Now that you have this information, we’ll go to Money Chimp for their compound interest calculator and basically back into the amount you need:
You can see that I added my current savings under “principal,” the years to grow and then the interest rate. The next step is to literally just guess how much you’ll need to save each year under the “Annual Addition” section.
Something that might be eye-opening is if you put in what you’re currently saving now. Let’s say that you and your spouse are maxing out an IRA each year, which is $13K, and then you’re also saving $5K for both of your 401K accounts.
To the normal person that might seem like you’re killing it! $22K in savings does sound really good, but is it going to allow you to meet your goal of $3,125,000?
Womp womp…you’re still over $1 million away from your goal! You need to really kick it into high gear.
So, how much do you need to save? This is where a little “guess and check” comes into play. Simply put in numbers until you hit your goal. Doing this, I found that $35,250 is the annual amount that will need to be saved each year to get to this amount.
Sounds pretty hefty, doesn’t it? Sure, that’s a big increase over what is currently being saved, but the thing is, you’re finding this out now rather than 5, 10, or 20 years down the road. Another alternative to saving more is that maybe you decide you’d rather keep saving the same amount but retire later in life.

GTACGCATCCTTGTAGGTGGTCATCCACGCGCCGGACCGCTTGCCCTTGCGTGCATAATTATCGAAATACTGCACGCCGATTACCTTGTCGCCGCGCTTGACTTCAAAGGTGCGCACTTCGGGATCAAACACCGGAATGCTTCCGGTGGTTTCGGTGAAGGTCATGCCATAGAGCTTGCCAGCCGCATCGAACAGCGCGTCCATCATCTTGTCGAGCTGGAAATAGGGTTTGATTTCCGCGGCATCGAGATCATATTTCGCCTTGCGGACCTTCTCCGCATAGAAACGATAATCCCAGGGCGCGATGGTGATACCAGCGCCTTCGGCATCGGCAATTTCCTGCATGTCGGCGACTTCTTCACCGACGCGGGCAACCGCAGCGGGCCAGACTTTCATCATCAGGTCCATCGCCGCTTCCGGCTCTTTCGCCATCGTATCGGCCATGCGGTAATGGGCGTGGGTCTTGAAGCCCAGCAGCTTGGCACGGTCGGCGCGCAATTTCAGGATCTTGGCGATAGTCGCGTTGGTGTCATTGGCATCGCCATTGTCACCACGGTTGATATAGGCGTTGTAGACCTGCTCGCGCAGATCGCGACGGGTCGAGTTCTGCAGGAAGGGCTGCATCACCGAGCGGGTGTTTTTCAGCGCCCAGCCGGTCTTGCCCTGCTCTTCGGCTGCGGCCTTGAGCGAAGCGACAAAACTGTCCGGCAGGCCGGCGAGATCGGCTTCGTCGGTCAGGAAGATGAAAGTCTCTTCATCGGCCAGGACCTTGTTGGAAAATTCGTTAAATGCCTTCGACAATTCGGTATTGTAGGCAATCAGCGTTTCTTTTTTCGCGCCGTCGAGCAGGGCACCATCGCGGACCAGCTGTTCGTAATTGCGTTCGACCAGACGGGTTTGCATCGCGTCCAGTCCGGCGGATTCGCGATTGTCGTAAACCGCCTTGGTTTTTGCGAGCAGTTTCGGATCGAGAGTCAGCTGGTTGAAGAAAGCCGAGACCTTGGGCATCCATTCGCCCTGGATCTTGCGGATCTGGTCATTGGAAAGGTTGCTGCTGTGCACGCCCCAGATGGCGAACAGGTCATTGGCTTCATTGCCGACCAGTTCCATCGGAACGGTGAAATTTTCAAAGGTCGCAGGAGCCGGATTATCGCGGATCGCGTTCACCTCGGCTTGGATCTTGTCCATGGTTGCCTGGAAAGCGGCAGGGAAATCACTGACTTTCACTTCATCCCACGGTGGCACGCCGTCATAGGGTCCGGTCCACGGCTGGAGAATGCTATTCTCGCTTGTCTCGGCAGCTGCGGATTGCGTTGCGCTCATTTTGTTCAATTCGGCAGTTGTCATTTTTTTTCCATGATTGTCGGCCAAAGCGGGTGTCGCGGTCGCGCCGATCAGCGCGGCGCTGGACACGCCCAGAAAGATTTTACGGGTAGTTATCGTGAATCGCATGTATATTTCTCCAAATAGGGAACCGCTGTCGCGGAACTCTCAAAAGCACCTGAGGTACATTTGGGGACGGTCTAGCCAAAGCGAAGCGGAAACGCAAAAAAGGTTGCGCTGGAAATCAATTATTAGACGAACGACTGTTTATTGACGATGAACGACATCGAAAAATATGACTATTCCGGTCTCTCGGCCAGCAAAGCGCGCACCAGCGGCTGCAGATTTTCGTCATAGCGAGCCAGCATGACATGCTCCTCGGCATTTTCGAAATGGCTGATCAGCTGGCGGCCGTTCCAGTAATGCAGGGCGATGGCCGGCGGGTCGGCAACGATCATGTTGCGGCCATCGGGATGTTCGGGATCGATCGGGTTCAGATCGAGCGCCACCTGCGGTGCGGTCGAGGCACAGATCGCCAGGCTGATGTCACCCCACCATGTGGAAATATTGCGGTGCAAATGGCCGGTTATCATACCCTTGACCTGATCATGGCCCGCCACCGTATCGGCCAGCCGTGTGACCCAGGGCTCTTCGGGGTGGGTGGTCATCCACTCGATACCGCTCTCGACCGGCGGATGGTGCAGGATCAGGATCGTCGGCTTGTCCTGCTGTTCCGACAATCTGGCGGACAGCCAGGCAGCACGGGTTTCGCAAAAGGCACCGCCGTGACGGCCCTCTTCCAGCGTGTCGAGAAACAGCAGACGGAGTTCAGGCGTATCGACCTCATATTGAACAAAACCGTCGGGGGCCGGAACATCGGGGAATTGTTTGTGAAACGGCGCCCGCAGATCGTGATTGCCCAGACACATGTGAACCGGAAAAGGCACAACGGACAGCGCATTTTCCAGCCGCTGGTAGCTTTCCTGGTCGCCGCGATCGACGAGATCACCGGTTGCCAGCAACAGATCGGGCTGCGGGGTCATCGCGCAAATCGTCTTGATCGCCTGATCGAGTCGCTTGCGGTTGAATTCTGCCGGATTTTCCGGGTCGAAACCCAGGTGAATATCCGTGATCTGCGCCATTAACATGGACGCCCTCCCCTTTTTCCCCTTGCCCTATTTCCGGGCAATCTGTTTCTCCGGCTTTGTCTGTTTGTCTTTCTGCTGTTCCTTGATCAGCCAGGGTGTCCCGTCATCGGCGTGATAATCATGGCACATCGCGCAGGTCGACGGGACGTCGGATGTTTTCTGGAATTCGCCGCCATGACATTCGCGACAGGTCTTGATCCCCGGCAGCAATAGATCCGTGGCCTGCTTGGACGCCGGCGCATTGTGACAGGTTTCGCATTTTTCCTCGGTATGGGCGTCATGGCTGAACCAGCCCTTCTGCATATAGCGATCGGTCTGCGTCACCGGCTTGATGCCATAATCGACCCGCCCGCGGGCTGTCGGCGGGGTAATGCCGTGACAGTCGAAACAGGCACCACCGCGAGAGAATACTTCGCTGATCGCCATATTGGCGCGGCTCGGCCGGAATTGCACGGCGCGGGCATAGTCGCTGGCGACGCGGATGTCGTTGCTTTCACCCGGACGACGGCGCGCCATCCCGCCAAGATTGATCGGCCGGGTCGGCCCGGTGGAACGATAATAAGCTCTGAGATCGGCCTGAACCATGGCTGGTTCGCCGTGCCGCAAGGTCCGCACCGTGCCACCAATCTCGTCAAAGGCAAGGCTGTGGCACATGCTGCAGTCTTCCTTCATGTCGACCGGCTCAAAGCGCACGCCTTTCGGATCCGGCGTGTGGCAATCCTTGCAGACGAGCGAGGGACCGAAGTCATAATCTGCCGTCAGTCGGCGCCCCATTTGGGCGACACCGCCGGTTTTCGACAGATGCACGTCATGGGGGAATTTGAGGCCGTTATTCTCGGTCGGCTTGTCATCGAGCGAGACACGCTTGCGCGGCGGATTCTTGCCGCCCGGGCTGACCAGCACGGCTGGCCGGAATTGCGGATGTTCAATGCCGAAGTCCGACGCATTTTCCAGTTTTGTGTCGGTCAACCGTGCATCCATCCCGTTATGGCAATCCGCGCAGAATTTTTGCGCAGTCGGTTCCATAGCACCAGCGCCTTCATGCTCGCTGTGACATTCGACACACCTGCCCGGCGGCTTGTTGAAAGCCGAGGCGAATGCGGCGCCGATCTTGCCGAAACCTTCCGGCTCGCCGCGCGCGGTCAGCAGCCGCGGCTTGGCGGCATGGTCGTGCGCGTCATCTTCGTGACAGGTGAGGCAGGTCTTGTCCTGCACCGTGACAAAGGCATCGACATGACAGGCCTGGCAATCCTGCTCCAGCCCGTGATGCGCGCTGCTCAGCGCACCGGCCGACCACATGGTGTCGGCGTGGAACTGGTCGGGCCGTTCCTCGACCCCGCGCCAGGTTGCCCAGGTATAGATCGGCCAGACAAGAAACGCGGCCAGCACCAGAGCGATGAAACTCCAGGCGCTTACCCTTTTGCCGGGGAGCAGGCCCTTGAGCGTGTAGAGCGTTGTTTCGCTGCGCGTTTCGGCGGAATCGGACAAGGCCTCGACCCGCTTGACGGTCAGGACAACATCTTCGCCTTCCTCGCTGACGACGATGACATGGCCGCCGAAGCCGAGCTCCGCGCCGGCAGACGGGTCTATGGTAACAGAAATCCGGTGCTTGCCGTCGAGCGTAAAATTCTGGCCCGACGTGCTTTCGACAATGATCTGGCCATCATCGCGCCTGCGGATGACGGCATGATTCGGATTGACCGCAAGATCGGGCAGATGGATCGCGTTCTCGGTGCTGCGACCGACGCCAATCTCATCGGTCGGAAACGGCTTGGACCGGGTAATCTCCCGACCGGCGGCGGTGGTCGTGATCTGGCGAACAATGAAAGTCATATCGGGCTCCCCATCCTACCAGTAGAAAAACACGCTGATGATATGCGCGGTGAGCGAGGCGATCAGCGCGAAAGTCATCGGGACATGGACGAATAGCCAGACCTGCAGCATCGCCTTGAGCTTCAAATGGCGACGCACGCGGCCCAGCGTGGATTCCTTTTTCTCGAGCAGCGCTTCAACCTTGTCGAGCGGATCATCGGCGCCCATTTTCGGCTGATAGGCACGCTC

Just change the years until you hit your goal but keep the annual addition at $22K:
You should hit this goal in 30 years, meaning you would be 60. Maybe you hate that, or maybe you’re ok with it, but that’s 100% a decision that only you and your spouse can truly make.
So, if you’re going to save $35,250/year then you need to make sure that you’re saving $2,937.50 each month. I know, that really does sound extremely hard and it is going to be hard but it’s not impossible.
The most significant piece of advice that I can give to you is to plan. Do exactly what you’re doing right now. Think about what you will need in the future and aggressively start working towards that. Even if your retirement number isn’t exactly high, you will be better off simply by estimating than if you were saving a blanket amount each month.
How to Increase Your Savings
Let’s keep going on with this scenario, though. You’re currently saving $22K, and you need to get to $35,250, meaning you have $13,250 left that you need to save. What do you do?
Well, there are many things that you can do. Here are a few that I immediately think of:
- Ask for a raise at work or switch jobs. Staying at a job for longer than two years likely means you are underpaid. Don’t think of your day job income as a set figure.
- Avoid lifestyle inflation when you get raises. Instead, have a one-time small celebration and keep your recurring expenses the same.
- Do you eat out every day or pack a lunch? $10 meal out to eat vs. $3 for a homemade packed lunch is $35 in savings/week or $1,750 annually, assuming 50 weeks of work. If you need help finding cheap & healthy meals, I got you covered with some cheap grocery list tips.
- Do you have cable? Maybe you cut the cord and go to Netflix? Savings of $75/month or $900 annually.
- Are you getting coffee at Starbucks every day? Brewing at home can easily save $100/month or $1200/year.
- Have you considered a side hustle? Doing something as simple as Uber/Lyft/Grubhub can make you $100/week in about 7 hours as I’ve heard the typical take-home pay is about $12-$15/hour. Might not seem like a lot, but $100/week is $5200/year.
- Are you spending money unnecessarily on stuff you don’t care about? Simply try to budget a little bit more tightly with Doctor Budget. I guarantee you can find at least $25/week that you’re wasting money on, which is a savings of $1300/year.